Amin Vahdat on:
… networked systems:
"Networking has been around for a long time, but we are just now at the inflection point where all applications are networked, even though often you don't see it. A typical request to Google or Amazon might touch thousands of different services across hundreds of different machines. We've abstracted that away from the end-users. But with the emergence of million-node data centers, wireless sensor networks, and environmental monitoring applications, thousands or tens of thousands of individual computers will have to coordinate seemingly simple operations that people want to undertake."
… the future of the Internet:
"Government is beginning to understand just how critical the network is to national and international priorities. Increasingly, network standards and protocols are the basis of financial transactions, of health monitoring and so on. While it has been wildly successful, the Internet was designed for a computing model that was entirely different. People envisioned the Internet to connect dozens of computers run by people who knew and trusted everyone else. That initial architecture is at a breaking point, and we cannot ensure the levels of security, performance, and reliability that we require. That is why problems like pfishing and pharming and spam can't be fixed in the current Internet. Government funding agencies such as the National Science Foundation are beginning the process of designing the next-generation Internet and a number of us in CNS are brainstorming how to make it happen from a design and deployment standpoint."
CNS hopes to expand its corporate membership, but its new director says that bringing in money is not the main goal. "Money is secondary to the research relationship," he said. "If we aren't looking forward to interacting with people at the company on a regular basis, or if we don't want to send students there for internships every year, then it is probably not the right company for us to interact with."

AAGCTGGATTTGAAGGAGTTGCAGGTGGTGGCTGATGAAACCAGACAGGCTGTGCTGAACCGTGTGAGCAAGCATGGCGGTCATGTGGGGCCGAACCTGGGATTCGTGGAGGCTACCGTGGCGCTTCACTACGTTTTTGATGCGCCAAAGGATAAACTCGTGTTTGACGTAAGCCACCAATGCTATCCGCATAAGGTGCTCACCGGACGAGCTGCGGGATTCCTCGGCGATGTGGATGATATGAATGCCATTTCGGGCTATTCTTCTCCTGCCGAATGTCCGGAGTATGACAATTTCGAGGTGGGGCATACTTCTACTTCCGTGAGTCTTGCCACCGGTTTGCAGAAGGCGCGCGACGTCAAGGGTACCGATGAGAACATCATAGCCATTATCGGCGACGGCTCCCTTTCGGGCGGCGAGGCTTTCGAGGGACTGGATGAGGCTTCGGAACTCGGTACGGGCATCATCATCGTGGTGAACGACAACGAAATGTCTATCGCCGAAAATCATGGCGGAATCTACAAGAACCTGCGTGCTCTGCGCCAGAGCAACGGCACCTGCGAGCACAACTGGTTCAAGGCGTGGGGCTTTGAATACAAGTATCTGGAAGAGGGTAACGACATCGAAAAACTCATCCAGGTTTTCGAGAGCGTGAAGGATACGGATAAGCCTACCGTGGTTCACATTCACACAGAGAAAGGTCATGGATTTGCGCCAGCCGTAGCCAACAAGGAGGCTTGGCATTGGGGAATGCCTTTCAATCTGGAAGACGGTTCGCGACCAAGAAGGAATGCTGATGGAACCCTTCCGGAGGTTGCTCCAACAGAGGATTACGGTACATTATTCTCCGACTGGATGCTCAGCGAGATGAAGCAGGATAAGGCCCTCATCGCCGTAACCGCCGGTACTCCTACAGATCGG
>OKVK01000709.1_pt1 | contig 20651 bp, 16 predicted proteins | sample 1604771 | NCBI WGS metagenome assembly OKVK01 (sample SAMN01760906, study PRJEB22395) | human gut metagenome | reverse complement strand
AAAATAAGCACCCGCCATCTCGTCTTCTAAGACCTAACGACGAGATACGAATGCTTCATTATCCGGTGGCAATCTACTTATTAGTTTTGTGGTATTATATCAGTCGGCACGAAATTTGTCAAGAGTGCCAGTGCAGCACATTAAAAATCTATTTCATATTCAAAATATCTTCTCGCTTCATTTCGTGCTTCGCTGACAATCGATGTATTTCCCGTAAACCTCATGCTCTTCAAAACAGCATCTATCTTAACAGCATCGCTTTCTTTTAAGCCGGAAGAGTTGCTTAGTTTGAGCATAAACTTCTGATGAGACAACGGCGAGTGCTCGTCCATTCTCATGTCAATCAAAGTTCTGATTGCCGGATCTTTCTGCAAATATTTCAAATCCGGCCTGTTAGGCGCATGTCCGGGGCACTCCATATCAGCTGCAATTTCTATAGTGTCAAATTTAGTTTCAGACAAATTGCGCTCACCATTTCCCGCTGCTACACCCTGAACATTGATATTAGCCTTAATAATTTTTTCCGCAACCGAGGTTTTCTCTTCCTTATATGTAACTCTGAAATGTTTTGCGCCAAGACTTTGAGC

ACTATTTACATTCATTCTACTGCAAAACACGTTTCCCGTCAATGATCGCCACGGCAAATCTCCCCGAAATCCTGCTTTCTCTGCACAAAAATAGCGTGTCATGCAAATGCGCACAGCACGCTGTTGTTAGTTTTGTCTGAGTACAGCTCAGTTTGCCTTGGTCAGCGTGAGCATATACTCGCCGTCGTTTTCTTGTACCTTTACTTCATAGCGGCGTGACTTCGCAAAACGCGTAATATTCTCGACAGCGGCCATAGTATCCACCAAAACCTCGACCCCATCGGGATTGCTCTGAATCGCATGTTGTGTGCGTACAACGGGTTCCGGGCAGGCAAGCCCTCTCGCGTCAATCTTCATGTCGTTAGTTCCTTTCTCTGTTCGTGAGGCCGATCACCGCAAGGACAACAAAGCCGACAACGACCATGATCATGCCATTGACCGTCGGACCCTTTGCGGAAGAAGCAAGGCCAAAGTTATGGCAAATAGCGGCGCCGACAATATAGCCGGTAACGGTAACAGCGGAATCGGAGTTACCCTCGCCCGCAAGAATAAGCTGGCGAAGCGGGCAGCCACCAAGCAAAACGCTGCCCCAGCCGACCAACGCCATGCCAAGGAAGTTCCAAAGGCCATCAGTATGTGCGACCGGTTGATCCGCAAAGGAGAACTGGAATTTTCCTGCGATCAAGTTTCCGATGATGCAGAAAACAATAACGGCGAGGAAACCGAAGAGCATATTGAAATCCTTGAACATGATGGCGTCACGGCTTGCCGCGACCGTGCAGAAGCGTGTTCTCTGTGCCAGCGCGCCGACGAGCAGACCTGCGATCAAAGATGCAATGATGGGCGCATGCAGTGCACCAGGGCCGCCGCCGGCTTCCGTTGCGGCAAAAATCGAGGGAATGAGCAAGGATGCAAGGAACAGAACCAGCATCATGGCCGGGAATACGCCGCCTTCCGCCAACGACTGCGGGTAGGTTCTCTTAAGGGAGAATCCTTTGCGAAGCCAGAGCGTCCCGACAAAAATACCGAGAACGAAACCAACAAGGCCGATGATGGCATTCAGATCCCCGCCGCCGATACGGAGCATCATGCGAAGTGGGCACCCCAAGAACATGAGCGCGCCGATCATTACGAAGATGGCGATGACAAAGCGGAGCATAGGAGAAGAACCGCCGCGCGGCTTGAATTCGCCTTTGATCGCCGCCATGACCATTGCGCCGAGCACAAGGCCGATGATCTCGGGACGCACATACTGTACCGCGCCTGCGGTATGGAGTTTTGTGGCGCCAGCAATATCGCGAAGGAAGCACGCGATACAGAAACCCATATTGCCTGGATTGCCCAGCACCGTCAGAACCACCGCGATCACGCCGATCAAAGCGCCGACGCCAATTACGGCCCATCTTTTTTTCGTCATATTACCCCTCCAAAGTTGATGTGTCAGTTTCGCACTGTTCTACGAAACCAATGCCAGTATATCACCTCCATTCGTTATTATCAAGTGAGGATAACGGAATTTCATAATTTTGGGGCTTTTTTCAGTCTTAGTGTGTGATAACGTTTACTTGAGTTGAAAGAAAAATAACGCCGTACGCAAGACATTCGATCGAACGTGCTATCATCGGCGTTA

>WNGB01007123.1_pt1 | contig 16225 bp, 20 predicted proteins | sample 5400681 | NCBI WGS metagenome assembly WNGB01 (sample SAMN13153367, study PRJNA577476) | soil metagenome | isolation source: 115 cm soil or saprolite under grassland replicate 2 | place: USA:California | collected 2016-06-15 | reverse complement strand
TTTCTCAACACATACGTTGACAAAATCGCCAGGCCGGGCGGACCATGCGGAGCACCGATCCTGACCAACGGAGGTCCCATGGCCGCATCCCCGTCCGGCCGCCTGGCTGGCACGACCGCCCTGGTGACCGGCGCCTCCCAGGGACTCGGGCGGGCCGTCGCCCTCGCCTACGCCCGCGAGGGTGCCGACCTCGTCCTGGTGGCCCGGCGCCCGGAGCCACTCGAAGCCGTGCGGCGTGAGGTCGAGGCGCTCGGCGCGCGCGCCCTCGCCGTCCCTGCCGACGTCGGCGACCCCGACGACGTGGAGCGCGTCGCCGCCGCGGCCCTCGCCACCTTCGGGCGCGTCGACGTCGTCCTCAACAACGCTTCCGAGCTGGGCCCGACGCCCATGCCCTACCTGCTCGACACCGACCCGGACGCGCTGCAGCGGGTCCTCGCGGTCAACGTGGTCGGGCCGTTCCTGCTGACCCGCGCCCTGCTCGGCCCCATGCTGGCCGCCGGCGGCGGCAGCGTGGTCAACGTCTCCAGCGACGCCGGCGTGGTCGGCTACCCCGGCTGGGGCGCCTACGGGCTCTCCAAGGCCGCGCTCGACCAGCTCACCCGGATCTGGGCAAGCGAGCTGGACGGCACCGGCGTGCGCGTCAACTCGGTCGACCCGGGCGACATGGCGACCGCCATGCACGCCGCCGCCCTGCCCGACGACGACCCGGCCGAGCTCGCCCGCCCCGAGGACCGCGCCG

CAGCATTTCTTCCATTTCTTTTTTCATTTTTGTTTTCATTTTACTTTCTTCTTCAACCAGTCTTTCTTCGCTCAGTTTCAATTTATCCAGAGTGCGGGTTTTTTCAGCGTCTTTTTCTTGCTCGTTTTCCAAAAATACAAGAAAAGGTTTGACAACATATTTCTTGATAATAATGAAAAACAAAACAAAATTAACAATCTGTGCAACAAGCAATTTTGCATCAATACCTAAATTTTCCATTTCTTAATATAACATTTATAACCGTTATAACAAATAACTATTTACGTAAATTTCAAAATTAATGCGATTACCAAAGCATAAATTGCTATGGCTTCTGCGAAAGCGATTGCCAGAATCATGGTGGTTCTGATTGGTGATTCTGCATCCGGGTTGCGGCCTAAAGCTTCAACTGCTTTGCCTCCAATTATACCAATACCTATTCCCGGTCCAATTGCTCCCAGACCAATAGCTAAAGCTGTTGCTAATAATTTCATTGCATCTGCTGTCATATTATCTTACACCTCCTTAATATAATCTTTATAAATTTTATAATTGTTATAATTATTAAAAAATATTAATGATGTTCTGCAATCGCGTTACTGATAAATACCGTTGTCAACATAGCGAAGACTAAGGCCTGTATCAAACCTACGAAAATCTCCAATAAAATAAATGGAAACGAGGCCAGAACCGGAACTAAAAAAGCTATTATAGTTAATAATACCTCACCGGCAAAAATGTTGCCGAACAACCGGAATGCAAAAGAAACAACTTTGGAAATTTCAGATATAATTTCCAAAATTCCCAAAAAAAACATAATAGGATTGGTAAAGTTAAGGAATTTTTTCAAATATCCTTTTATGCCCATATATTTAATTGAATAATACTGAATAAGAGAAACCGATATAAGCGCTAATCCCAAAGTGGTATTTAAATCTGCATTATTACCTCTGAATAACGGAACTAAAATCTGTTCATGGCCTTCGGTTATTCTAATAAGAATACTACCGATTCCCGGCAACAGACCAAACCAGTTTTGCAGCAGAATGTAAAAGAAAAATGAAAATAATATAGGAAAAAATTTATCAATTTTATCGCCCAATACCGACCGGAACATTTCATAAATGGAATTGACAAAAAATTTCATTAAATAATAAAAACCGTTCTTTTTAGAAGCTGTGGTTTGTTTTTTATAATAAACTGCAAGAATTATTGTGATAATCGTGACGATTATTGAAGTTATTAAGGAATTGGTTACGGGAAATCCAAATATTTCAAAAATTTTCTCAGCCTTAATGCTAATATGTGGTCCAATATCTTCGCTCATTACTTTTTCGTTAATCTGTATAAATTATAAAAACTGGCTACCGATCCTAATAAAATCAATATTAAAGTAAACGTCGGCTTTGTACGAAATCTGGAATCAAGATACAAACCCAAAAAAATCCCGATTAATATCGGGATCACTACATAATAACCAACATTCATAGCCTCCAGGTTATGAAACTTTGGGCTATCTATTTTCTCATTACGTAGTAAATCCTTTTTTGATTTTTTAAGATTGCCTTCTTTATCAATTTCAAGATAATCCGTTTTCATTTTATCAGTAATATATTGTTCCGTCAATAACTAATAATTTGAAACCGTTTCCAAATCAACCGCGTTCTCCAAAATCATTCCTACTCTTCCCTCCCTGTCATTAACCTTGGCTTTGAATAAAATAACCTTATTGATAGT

Vahdat's own research focuses on building scalable, high-performance, highly available Internet systems. He has spent the past ten years working on infrastructure and abstractions needed to support wide-area applications that are geographically distributed, highly available, and dynamically reconfiguring. "As the Internet has evolved and grown exponentially, it has become increasingly dynamic and unpredictable, with networks constantly being added and removed and traffic always changing," said Vahdat. "My group is investigating how systems can self-organize and dynamically react to the changing characteristics of the network to achieve peak performance and availability."
Vahdat will continue his own research even as he takes on the role of administering CNS with its facilities in the new CSE and Calit2 buildings. He is the principal investigator on one of the center's newest projects, to study "agile, efficient resource configuration and scheduling with virtual clusters," approved last July. Vahdat is also co-PI on four other ongoing CNS projects.
Meanwhile, CNS will stage its next half-yearly Research Review on January 25-26, to be held in the Calit2 Auditorium on the La Jolla campus. Faculty will report on their latest research findings, and graduate students will showcase their research in a poster session. Attendees will also hear from invited speakers, including Dave Belanger, Chief Scientist at AT&T Labs.